May 20, 2022
I may be dating myself by starting with a reference to Sally Field’s 1985 Oscar acceptance speech, which has been widely quoted and misquoted since it happened. Sally’s speech reflected her gratitude for being recognized, and in it she says she wanted more than anything to have the respect of her peers. She wanted people to like her.
A recent study shows that people we interact with usually come away from interactions thinking positively about us – they like us. The researchers say we spend about half of our waking hours in conversation. Frequently we spend time thinking about those conversations later – hours later, or even days or weeks later, replaying these interactions in our head to consider advice or to just reminisce (I was very happy to read this, now I know it’s not just me!). But while we do think about these interactions, we mostly don’t consider that the other person is doing the same thing.
We routinely underestimate the frequency and positivity with which people think about us. Researchers call this assumption that we are thinking about a talk while our conversation partner is not “The Thought Gap.” This gap happens, in part, because during conversations, we get a glimpse of someone’s inner thoughts through dialogue and body language, but once the conversation is over, that insight ends. “The Thought Gap” may blind people to the basic truth that our friends think about us just as much as we think about them after conversations,” the study noted.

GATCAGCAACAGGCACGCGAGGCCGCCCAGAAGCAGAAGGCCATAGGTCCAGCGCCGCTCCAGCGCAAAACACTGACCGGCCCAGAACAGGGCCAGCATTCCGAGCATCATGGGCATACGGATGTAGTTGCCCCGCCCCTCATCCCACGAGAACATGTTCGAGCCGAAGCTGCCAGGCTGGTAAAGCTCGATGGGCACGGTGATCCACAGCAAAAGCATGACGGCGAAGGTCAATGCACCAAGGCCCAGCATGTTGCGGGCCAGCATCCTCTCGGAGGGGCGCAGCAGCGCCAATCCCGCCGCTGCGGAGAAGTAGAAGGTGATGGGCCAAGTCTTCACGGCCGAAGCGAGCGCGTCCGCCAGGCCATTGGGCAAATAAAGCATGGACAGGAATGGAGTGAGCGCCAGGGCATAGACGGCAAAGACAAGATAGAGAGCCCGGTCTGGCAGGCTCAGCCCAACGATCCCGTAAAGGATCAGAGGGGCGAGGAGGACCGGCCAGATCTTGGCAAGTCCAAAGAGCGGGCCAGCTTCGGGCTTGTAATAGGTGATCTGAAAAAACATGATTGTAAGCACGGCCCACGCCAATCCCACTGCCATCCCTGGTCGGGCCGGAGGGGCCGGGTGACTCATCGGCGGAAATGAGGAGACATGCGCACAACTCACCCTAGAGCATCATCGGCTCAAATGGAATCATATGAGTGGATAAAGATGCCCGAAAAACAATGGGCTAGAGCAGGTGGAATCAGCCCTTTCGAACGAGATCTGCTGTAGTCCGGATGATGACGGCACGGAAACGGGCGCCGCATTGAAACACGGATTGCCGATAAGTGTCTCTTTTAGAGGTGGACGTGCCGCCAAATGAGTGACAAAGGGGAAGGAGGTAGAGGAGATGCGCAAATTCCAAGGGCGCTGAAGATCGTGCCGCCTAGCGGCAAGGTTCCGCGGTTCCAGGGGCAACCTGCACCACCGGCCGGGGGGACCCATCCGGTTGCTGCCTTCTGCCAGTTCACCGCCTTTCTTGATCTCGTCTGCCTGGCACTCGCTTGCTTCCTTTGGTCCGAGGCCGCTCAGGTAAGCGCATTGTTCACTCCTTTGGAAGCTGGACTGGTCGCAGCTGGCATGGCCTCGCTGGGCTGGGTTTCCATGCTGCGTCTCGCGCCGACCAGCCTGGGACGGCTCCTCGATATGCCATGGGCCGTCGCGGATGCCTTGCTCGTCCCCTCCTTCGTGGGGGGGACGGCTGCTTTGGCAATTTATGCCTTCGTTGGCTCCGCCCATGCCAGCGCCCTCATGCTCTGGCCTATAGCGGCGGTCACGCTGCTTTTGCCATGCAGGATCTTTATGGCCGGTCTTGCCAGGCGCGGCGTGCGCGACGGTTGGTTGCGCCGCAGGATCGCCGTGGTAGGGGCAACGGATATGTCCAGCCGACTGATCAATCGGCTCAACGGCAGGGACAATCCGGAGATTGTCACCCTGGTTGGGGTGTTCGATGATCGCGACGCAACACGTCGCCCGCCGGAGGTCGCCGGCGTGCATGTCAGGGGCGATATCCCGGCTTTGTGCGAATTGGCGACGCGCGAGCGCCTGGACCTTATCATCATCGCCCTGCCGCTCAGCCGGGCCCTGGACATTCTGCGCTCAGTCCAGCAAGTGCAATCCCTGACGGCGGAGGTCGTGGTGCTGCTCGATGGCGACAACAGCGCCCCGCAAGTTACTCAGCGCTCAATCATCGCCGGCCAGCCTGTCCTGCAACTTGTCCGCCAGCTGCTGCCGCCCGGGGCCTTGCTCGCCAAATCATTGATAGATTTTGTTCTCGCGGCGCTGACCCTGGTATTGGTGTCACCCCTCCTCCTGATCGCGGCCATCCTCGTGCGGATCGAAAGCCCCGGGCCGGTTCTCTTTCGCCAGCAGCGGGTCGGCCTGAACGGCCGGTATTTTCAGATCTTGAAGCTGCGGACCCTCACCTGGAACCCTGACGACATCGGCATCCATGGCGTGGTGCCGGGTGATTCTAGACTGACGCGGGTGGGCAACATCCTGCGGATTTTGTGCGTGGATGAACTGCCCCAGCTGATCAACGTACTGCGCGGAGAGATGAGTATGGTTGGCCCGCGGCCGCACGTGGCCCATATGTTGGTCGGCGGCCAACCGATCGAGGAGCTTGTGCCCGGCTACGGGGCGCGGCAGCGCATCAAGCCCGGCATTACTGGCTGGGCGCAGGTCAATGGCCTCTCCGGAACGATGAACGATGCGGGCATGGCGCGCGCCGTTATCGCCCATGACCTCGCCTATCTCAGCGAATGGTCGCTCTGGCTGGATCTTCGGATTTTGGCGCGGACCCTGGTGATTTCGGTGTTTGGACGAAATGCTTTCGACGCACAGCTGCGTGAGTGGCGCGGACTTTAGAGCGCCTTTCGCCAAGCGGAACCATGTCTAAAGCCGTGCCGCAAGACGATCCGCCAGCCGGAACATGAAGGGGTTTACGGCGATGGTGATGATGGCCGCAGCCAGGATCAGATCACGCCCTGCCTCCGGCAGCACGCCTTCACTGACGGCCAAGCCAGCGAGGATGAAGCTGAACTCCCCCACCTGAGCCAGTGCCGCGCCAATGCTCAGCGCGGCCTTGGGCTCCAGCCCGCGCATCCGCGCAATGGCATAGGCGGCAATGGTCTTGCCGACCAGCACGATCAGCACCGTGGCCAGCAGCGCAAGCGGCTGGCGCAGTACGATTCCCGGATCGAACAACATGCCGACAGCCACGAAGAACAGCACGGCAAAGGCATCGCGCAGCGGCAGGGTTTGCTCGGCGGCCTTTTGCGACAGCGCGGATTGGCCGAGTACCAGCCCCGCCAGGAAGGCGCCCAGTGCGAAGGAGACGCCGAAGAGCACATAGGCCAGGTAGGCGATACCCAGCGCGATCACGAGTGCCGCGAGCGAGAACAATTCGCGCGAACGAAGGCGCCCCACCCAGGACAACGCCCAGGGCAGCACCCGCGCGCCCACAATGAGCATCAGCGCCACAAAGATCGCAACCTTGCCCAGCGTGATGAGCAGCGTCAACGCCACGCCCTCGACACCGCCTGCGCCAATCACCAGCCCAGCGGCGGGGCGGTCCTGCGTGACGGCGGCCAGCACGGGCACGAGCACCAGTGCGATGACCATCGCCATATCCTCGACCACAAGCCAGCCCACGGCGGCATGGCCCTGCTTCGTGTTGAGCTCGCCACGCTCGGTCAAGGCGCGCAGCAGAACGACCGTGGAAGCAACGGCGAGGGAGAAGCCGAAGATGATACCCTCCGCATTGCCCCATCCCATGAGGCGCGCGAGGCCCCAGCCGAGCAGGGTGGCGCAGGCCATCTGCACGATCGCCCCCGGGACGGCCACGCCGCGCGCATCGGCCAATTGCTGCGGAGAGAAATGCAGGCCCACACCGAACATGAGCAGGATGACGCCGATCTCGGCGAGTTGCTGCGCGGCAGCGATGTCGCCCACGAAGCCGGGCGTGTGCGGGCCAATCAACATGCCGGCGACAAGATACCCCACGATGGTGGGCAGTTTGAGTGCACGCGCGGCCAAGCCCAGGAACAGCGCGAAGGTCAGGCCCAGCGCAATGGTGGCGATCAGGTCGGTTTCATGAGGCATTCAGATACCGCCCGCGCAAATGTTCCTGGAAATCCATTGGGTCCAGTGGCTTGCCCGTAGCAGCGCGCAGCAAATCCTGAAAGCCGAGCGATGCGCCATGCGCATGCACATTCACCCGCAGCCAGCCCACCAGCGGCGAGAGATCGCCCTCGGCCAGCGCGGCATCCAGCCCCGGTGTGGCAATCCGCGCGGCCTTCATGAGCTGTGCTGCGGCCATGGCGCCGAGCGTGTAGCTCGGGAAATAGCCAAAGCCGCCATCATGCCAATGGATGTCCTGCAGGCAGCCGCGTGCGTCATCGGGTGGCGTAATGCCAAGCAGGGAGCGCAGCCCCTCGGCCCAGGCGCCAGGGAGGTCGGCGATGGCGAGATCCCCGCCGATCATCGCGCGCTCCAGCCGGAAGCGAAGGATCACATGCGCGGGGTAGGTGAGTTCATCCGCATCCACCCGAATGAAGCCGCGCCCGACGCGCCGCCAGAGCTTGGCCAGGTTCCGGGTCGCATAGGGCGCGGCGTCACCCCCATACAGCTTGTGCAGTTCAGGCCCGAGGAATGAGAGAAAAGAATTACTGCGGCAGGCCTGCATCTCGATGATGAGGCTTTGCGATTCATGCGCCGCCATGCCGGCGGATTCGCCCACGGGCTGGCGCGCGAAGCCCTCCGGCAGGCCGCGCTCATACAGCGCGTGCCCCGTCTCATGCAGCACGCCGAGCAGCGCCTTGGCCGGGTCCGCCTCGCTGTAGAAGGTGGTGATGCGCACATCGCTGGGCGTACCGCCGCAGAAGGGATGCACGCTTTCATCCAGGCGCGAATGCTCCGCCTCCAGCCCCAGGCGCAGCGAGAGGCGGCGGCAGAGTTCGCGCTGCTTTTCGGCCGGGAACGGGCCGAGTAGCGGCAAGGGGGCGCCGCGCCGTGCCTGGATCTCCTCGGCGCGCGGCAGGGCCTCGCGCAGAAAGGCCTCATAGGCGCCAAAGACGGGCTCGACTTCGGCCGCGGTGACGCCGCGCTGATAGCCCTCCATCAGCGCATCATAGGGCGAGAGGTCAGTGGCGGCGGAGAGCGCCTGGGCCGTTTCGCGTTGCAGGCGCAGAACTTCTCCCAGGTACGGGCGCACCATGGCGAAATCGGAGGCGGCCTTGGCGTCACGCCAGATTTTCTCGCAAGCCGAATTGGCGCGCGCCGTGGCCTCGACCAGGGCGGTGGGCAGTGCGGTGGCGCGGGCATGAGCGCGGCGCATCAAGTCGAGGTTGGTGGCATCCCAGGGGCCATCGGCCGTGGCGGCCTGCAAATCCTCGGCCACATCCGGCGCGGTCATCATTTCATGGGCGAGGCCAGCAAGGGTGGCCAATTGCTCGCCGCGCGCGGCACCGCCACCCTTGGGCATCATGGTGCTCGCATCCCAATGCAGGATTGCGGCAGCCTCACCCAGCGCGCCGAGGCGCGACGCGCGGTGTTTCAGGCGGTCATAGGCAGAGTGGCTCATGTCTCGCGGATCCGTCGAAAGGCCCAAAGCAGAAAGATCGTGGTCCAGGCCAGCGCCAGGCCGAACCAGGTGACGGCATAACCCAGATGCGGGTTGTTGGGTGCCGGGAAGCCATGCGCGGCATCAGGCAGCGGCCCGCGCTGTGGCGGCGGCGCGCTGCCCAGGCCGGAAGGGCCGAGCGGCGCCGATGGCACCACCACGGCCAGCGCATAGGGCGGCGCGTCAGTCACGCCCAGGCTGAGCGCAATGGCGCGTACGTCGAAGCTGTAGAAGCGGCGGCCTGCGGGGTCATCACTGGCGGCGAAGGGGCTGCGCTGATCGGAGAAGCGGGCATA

Getting back – sort of – to Sally Field, researchers also identified a “Liking Gap.” This is the perception that if our conversational partners think about us at all, they might not have a positive assessment of us. Maybe they think we didn’t come off as smart, or funny, or have other “markers of likeability.” But, according to the study, that’s not true – most people think very positively about conversation partners after a chat. The authors wrote, “People systematically underestimated how much their partner liked them and enjoyed their company.”
Whew, so much insecurity! Wondering if friends, coworkers and others think about our interactions and assuming those people might think negatively of us.
All of this should make us think about the impact we have on people and should inspire us to let people know how we’re feeling after an interaction. Take a minute today to let someone know they inspired you. Or thank them for being who they are and how they make your life better. Maybe even take a minute and write a letter! Your words mean a lot, and remember that people like you, they really, really like you.
Written by Michelle O’Brien, Manager of Marketing & Communications